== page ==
The author tried to describe the sufferings of North Koreans But she bloated the book with some unnecessary descriptions Plus poor writing style Anyway, for above those I ll give this book 3 Another star to encourage people to read this book only to learn about North Koreans sufferings Total 4 star. Do not waste your time with this poorly written book It centers on the stories of men and women who take on enormous risk to help North Korean citizens escape illegally to China and then to South Korea where they receive full citizenship, passports, and classes and funds to help them integrate into regular society Ok, that is all fine and good However, Kirkpatrick focuses ONLY on the work of Christian missionaries and seems confident that they are the only people who care about DPRK refugees, and she talks at length about how many refugees convert to Christianitywhich just smacks me wrong Are you missionaries trying to help people escape the world s most dangerous despot Or are you trying to increase your ranks by indoctrinating men, women, and children who have been indoctrinated their entire life and in many cases are unable to make basic choices or follow elementary logic due to a lack of ever been taught or allowed to think for themselves Kirkpatrick s views on North Korean women who are sold as brides to Chinese men is appalling, and she calls the children from these marriages half and half children, like they are some kind of dairy product She ALWAYS calls them half and half.and it just.no That s not okay They are Korean Chinese or Chinese Korean, not half and half Kirkpatrick s theme for the book is comparing these Christian missionaries to the men and women in the United States who helped black slaves escape to freedom on the Underground Railroad She includes quotes from American conductors and passangers of the 1850 s at the beginning of every chapter But Kirkpatrick never makes the jump that the North Korean citizens are actually treated in many ways the same as American slaves, they are in effect enslaved by their own country, with the Party and the Kim dynasty playing the role of Master The lack of education, the labor and prison camps, the lack of nutrition and basic services and human rights all line up with slavery, but Kirkpatrick never makes that jump In fact, very little of her writing has anything to do with the North Korean refugees themselves, but only on the stories of their rescuers Which is important, I m not trying to discount the risky work these men and women undertake, but it feels flat and one sided when you don t include detailed stories about the people who ALSO are undertaking enormous risk to leave North Korea If they are caught and sent back they will be put in a work camp or gulag which rival the concentration camps in Europe in terms of conditions, quality of life, and mortality rate Read Nothing to Envy or Escape from Camp 14 instead This one is not worth your time. From The World S Most Repressive State Comes Rare Good News The Escape To Freedom Of A Small Number Of Its People It Is A Crime To Leave North Korea Yet Increasing Numbers Of North Koreans Dare To Flee They Go First To Neighboring China, Which Rejects Them As Criminals, Then On To Southeast Asia Or Mongolia, And Finally To South Korea, The United States, And Other Free Countries They Travel Along A Secret Route Known As The New Underground RailroadWith A Journalist S Grasp Of Events And A Novelist S Ear For Narrative, Melanie Kirkpatrick Tells The Story Of The North Koreans Quest For Liberty Travelers On The New Underground Railroad Include Women Bound To Chinese Men Who Purchased Them As Brides, Defectors Carrying State Secrets, And POWs From The Korean War Held Captive In The North For Than Half A Century Their Conductors Are Brokers Who Are In It For The Money As Well As Christians Who Are In It To Serve God The Christians See Their Mission As The Liberation Of North Korea One Person At A TimeJust As Escaped Slaves From The American South Educated Americans About The Evils Of Slavery, The North Korean Fugitives Are Informing The World About The Secretive Country They Fled Escape From North Korea Describes How They Also Are Sowing The Seeds For Change Within North Korea Itself Once They Reach Sanctuary, The Escapees Channel News Back To Those They Left Behind In Doing So, They Are Helping To Open Their Information Starved Homeland, Exposing Their Countrymen To Liberal Ideas, And Laying The Intellectual Groundwork For The Transformation Of The Totalitarian Regime That Keeps Their Fellow Citizens In Chains Escape from North Korea is the most intriguing non fiction book I ve read in recent months Kirkpatrick offers a glimpse into the operations of a modern day underground railroad, one thats stories sadly are often no less chilling than those associated with its US Civil War namesake from 150 years ago.The 17 chapters of this book are arranged into six parts The organizational logic of the book takes the reader from the germ of an idea to flee all the way to settling into life in a free country, with all the trials and tribulations that are experienced in between It begins as a story of one person who decides to escape, and who must virtually always get across the border into China on his or her own Once across the border, there is help to be had if the refugee can find it before he or she gets caught by the Chinese and repatriated or is exploited by nefarious individuals Danger is ever present, occasionally even once the individual gets to South Korea Chapters 3 through 7 were particularly interesting because they looked at various classes of escapee, some of which one might not realize existed It starts with the classic defectors, similar to those one might associate with the USSR political, military, sporting, and artistic figures This was the main class of refugee until people began starving in the 1990 s due to nation wide famine Next is a chapter on brides for sale Many North Korean women end up forced into slave marriages China has a dearth of eligible women due a bias against female children, particularly combined with its one child policy Some women are lured across the border under false pretenses, but others, finding themselves fugitives in China, end up being exploited due to their vulnerability Each bride fetches about 1,200 to 1,500 500 to 800 from the wholesaler to the retailer There s also a chapter devoted to the children of such marriages, and particularly the cases in which the mother is repatriated and the child ends up orphaned because children born in China will not be taken by the North Koreans and frequently the fathers want nothing to do with the children Pregnant women repatriated to North Korea are often forced to abort pregnancies involving Chinese fathers One of the most intriguing chapters was on the North Korean lumberjacks residing in Siberia This profit sharing deal goes back to the Soviet days When the Soviet Union imploded, however, the arrangement was kept with some worker rights installed on paper to appease Russia s newly developed human rights watchdogs One might wonder how the Kims fearful of dissidents as they are would let a group live outside the country on a remote site that s hard to guard The answer is that all the lumberjacks had to have both wives and children at home to serve as hostages Still, some decide to make the break There is also a chapter about the Prisoners of War from the Korean War who were trapped on the wrong side of the border I m fairly well read on the subject of North Korea, but, like most Americans, the bulk of this has to do with Pyongyang s nuclear program I, therefore, found some of the stories of the regime s depravity to be beyond the pale A sampling of such stories includes guards severely beating a prisoner and then having other prisoners bury the victim alive the warden in a state run orphanage having orphans fight each other for bigger food servings a family that killed themselves rather than be repatriated to North Korea individuals, such as Ri Hyok ok, who were executed for distributing bibles North Korea s provision of family information on trans border family members as a profit making scheme Kim Jong Il pulling a Pol Pot and shutting down the universities and colleges and sending students to work on farms and in factories for months in 2011 because he was afraid that the Arab Spring might be infectious Kidnapping foreigners on foreign soil, which North Korea has even admitted to openly Sadly, the woeful tales aren t limited to the North Koreans Kirkpatrick devotes a considerable amount of space to chastising the Chinese for repatriating North Koreans Under international law, which China ratified, refugees shouldn t be sent back to their country of origin if it s likely they will be punished China claims that individuals are economic migrants and not political refugees, and it compares them to Mexicans crossing onto American soil without addressing the fact that Mexicans are not sentenced to hard labor or killed when they are returned to Mexico The Chinese might also point to Hwang Jang yop, the author of the North Korean Juche self reliance policy, as an example of a true political refugee that they didn t repatriate, but allowed to migrate to South Korea where the North Koreans tried to assassinate him in Seoul several times There s even some disappointing behavior on the side of the US In 2006, a US consulate employee in China not only turned away several North Korea refugees, but by speaking openly over an unsecured line got a conductor on the Underground Railroad arrested The end of the book contains an interesting description of how the Kims are beginning to lose the war on keeping the information age out of North Korea From balloon drops to radio broadcasts, North Koreans are beginning to get true information about both the outside world and their own leadership Lest one think that no one could possibly believe the propaganda out of Pyongyang, even in the absence of information inflows, there s a story about an immigrant to America who had a hard time coaxing his family out because they believed that America was out to kill North Koreans This father s story of the good life in sunny Florida didn t entirely convince them, and ultimately they had to be coaxed to their new home in stages It s telling that the cellphone was only introduced in North Korea in 2008 While cellphones aren t that useful for the railroad because they can t call outside the country, they do allow for some spread of information inside.One might think that once a North Korean gets to freedom, everything is hunky dory, but Kirkpatrick discusses the problems that most North Koreans have adjusting to life in South Korea As workers, North Koreans tend to lack initiative They just want to be told what to do, and will do no It s not that they re inherently lazy they come from a world in which initiative is not rewarded but is often punished While it may be hard to believe, most of the emigrants have trouble coping with the massive amount of choice available in their new homelands Having an entire aisle of the market devoted to laundry detergent overwhelms them Apparently, a few very few have even snuck themselves back into North Korea where all they have to do is do what they re told, eat what they can, and maybe starve to death I think this is an important book that should be read by anyone interested in world affairs North Korea is truly unique in the world One telling line from the book was, Even during the Communist era, Russia was liberal and prosperous than North Korea The continuance of the Kim Dynasty is an unstable proposition, and it s impossible to know when it will fall and what damage will be done internationally when it does. This is a general book about the method North Koreans use to escape to China, a nd then often to a second country before reaching South Korea The author tells many different survivor stories, and gives an overview of the various aid groups and NGOs working to get poeple out of North Korea and help them resettle elsewhere The author spends a lot of time discussing Christian missionaries, who do rescue and aid North Koreans, but also do a lot of prosletyizing, which is uncomfortable reading to someone like me who is not Christian or thinks that the whole idea of missionizing to a distressed population is something that should have been left behind centuries ago The book is also hopeful for the future than I would be, especially because since it was written, Kim Jung Un has worked with China to crack down hard on escapees. I was expecting a hard hitting overview of North Korean policy, escapees stories of their lives in North Korea and what it takes for then to adapt to life in other parts of the world Sadly, all this book is is a really strange but of religious propaganda with bits about North Korea mixed in I m going to try to return it today I have never returned a booked DO NOT BOTHER WITH THIS BOOK AT ALL And if you do please don t pay any money for it Just awful. This book taught me so much about not just North Korea but the entire Korean Peninsula and the surrounding area Prior to reading this book, I tended to avoid news about North Korea and it s nuclear program because the thought of nuclear war is nothing but depressing Now I see beyond North Korea s fanatical family dictatorship to it s people and their serious oppression under the Kim Jong Un rule and being entire cut off from the modern world and potential family members in South Korea since the end of the Korean War I m very happy that there are those who are making efforts to get people out of North Korea as it sounds reform from within is nearly impossible under the oppressive regime The book also causes me to be much skeptical of efforts by Kim Jong Un to engage in talks with other world leaders. Very good insight to the reckless and brutal Kim family but was too preachy advocating for Christianity At points seemed to be preaching to the reader rather than describing the plight of North Korean refugees. This book is written with the skill and heart of a story teller and equally so with the scholar s unshakable regard for facts A former Wall Street Journal deputy editor who has spent years living in Asia, Kirkpatrick develops solid arguments for ways to change a country that is frozen in time Because of her credentials and the story she tells so well, her ideas are certain to command the attention of policy makers But beyond Washington and New York, many readers may be moved to act once they ve read the harrowing narratives, the descriptions of ordinary souls bravely helping others, once they ve read Kirkpatrick s careful portrait of a grotesque and unimaginably cruel regime. Of all the books I have read on North Korea, this was by far the worst If you read only one book on North Korea, DO NOT read this one.The idea of writing about N Korean refugees is nothing new, what this book could have added was a detailed examination of the method and means of escape and those who help facilitate escape and transfer of refugees from North Korea China to third countries and then onward to South Korea or elsewhere Unfortunately the book spends an inordinate amount of time talking about various religious and Christian aspects of the new underground railroad I cannot help but wonder if the author was motivated to write such a book based on a christian religious ideology.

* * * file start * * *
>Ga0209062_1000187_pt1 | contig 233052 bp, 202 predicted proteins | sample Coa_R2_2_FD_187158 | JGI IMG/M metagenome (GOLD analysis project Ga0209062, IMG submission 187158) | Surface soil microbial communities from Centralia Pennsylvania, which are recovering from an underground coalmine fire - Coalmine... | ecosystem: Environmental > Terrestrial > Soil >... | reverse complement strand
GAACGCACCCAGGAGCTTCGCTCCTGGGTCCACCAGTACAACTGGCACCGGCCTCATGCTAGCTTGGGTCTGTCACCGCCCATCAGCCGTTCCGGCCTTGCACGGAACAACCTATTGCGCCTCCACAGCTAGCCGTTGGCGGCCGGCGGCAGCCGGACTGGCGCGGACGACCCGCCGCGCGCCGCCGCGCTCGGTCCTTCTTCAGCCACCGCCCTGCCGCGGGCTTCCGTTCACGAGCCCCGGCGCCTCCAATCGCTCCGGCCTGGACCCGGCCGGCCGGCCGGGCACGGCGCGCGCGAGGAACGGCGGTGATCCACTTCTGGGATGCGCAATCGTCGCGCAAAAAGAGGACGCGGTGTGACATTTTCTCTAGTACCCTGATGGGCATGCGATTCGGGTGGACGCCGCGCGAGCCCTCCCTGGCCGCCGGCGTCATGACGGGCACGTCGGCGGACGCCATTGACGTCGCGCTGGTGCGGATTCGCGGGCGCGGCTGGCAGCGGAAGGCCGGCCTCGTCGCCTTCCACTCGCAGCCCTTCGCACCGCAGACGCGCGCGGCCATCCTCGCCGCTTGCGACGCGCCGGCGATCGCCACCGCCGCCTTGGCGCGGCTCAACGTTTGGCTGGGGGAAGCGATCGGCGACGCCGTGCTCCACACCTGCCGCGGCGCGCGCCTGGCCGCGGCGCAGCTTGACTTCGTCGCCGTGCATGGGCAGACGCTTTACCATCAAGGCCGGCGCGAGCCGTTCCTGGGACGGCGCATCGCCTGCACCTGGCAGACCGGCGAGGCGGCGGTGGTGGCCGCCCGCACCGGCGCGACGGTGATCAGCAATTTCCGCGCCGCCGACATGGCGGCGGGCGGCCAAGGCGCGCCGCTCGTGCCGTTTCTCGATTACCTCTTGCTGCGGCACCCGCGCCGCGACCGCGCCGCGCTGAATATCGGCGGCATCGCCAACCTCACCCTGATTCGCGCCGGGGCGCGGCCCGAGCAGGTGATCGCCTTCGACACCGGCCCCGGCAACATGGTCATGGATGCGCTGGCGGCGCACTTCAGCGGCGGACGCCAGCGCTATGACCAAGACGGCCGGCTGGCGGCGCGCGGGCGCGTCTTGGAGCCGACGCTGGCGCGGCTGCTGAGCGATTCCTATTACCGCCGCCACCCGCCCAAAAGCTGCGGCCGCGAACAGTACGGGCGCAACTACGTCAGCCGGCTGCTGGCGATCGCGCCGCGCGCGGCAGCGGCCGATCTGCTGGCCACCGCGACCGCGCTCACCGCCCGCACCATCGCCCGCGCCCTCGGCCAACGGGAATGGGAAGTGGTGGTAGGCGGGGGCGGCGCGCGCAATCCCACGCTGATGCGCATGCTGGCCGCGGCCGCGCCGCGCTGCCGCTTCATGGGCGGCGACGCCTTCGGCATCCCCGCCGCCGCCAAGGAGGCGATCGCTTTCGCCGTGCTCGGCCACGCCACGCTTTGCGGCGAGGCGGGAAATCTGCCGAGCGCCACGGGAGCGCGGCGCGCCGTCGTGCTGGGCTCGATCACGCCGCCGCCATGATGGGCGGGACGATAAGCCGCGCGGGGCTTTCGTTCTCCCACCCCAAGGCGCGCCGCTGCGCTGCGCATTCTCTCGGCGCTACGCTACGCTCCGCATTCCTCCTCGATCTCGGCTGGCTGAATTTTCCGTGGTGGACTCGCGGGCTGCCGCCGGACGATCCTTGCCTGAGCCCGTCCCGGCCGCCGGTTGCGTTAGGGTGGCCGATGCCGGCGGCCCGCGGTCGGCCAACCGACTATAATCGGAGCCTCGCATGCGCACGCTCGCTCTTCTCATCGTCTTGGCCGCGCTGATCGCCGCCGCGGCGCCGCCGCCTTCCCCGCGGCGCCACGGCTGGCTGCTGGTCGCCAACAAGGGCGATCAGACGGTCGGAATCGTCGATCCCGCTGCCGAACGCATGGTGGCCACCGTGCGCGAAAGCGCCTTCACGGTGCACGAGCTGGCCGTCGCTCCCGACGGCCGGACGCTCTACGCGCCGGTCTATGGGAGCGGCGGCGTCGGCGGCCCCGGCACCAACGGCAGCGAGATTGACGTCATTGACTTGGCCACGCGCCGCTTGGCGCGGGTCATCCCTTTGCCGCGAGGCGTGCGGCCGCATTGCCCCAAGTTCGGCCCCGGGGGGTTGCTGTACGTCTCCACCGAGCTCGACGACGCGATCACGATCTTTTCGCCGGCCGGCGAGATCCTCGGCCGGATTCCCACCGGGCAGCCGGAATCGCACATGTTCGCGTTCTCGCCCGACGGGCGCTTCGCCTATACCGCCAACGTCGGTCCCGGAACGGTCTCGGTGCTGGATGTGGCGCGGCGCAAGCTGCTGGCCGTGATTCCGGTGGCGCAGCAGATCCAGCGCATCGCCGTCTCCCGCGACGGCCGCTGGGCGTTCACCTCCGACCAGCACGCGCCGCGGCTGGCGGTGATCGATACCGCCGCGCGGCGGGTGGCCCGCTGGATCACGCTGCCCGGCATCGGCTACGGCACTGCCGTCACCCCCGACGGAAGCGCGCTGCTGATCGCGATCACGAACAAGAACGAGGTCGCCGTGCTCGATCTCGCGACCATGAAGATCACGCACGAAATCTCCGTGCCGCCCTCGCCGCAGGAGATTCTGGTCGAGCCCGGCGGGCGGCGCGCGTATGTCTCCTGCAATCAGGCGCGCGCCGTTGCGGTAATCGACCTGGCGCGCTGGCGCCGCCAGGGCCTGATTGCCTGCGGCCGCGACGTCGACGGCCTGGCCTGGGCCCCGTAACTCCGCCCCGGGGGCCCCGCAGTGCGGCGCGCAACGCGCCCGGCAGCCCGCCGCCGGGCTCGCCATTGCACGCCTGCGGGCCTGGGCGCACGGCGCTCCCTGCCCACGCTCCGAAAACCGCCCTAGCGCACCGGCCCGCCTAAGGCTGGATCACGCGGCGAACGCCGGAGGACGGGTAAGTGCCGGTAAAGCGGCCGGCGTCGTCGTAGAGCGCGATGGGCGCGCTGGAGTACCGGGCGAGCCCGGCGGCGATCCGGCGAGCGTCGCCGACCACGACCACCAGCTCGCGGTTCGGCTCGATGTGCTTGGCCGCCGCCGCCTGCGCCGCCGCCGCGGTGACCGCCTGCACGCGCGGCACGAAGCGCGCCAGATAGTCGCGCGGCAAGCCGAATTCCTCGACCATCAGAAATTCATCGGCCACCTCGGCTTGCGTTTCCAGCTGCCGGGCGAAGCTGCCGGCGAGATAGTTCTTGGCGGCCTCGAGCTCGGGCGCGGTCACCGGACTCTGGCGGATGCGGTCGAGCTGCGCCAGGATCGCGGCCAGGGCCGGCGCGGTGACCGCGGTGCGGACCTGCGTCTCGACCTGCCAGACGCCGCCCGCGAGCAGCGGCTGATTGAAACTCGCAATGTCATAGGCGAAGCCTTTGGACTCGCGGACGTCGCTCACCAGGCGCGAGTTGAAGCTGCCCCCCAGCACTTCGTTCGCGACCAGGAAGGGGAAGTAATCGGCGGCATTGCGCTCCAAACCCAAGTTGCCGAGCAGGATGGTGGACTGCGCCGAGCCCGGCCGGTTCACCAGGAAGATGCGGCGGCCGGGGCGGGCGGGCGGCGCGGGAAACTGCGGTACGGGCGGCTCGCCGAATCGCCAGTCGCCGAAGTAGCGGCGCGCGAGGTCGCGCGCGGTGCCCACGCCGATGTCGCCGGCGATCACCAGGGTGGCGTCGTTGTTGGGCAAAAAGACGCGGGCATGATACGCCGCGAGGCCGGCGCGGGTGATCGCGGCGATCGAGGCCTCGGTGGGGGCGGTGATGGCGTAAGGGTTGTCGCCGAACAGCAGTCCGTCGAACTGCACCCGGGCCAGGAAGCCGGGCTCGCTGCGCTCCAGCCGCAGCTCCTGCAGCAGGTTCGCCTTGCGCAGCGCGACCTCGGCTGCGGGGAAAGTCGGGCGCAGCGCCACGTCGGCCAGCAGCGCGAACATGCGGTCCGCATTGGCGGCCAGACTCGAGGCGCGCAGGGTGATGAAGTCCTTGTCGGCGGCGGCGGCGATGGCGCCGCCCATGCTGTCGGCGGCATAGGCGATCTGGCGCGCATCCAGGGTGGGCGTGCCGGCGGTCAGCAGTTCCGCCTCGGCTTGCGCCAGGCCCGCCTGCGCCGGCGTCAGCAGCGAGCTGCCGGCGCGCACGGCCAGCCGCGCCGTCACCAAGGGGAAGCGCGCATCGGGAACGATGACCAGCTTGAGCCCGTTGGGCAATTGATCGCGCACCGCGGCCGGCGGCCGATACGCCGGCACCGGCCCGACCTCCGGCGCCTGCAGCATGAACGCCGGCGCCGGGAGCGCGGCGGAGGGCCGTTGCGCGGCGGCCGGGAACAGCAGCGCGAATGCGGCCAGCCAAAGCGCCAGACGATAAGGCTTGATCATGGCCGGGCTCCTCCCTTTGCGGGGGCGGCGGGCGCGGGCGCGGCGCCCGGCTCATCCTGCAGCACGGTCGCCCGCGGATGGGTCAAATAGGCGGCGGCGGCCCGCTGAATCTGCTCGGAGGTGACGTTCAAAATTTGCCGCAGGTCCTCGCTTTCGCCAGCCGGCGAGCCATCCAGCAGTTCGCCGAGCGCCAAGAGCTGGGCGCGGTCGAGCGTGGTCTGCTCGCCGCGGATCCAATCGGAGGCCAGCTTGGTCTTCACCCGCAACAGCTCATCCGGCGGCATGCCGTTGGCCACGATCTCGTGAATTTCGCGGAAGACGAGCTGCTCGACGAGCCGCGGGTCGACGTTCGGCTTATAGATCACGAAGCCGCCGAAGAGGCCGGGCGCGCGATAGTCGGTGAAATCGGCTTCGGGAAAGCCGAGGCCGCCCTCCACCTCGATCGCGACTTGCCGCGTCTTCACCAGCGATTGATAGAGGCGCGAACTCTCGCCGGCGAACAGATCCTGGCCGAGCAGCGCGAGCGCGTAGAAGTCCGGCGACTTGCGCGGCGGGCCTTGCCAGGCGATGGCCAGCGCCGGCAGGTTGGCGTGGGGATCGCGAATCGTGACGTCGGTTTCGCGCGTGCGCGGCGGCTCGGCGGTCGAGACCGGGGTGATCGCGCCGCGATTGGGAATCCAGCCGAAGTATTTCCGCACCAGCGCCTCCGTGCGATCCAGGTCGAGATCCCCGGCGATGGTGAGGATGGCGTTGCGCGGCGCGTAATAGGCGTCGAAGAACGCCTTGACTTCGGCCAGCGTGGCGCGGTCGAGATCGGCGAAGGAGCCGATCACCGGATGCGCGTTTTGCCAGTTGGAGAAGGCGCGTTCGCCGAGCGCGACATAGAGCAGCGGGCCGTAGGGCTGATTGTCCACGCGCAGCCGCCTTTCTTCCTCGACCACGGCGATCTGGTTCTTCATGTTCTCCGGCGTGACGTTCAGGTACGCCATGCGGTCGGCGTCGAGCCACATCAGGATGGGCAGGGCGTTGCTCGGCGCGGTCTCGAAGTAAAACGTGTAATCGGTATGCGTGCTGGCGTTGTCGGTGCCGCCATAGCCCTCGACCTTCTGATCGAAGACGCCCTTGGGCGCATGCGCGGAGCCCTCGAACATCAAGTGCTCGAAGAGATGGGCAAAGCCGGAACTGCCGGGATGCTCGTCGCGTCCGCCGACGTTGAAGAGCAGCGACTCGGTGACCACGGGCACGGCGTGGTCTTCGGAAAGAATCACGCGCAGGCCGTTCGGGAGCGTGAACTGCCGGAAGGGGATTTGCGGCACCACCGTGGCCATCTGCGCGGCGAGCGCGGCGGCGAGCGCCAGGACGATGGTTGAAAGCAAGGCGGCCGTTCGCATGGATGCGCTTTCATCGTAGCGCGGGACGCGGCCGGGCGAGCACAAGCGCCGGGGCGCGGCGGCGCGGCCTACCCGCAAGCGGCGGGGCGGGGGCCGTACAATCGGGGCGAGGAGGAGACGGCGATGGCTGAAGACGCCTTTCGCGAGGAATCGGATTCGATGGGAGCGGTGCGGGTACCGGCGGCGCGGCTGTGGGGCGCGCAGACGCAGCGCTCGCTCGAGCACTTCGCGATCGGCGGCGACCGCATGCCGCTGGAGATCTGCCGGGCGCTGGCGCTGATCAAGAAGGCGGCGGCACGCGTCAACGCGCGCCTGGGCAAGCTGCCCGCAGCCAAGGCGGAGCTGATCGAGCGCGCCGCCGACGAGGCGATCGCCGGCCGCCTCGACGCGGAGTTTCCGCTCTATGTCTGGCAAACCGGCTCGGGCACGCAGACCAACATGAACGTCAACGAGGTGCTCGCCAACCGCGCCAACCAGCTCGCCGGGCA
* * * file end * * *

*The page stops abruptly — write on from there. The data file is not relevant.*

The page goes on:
Is a well-known author, some of his books are a fascination for readers like in the Escape from North Korea book, this is one of the most wanted Melanie Kirkpatrick author readers around the world.
- 376 pages
- Escape from North Korea
- Melanie Kirkpatrick
- 15 January 2019 Melanie Kirkpatrick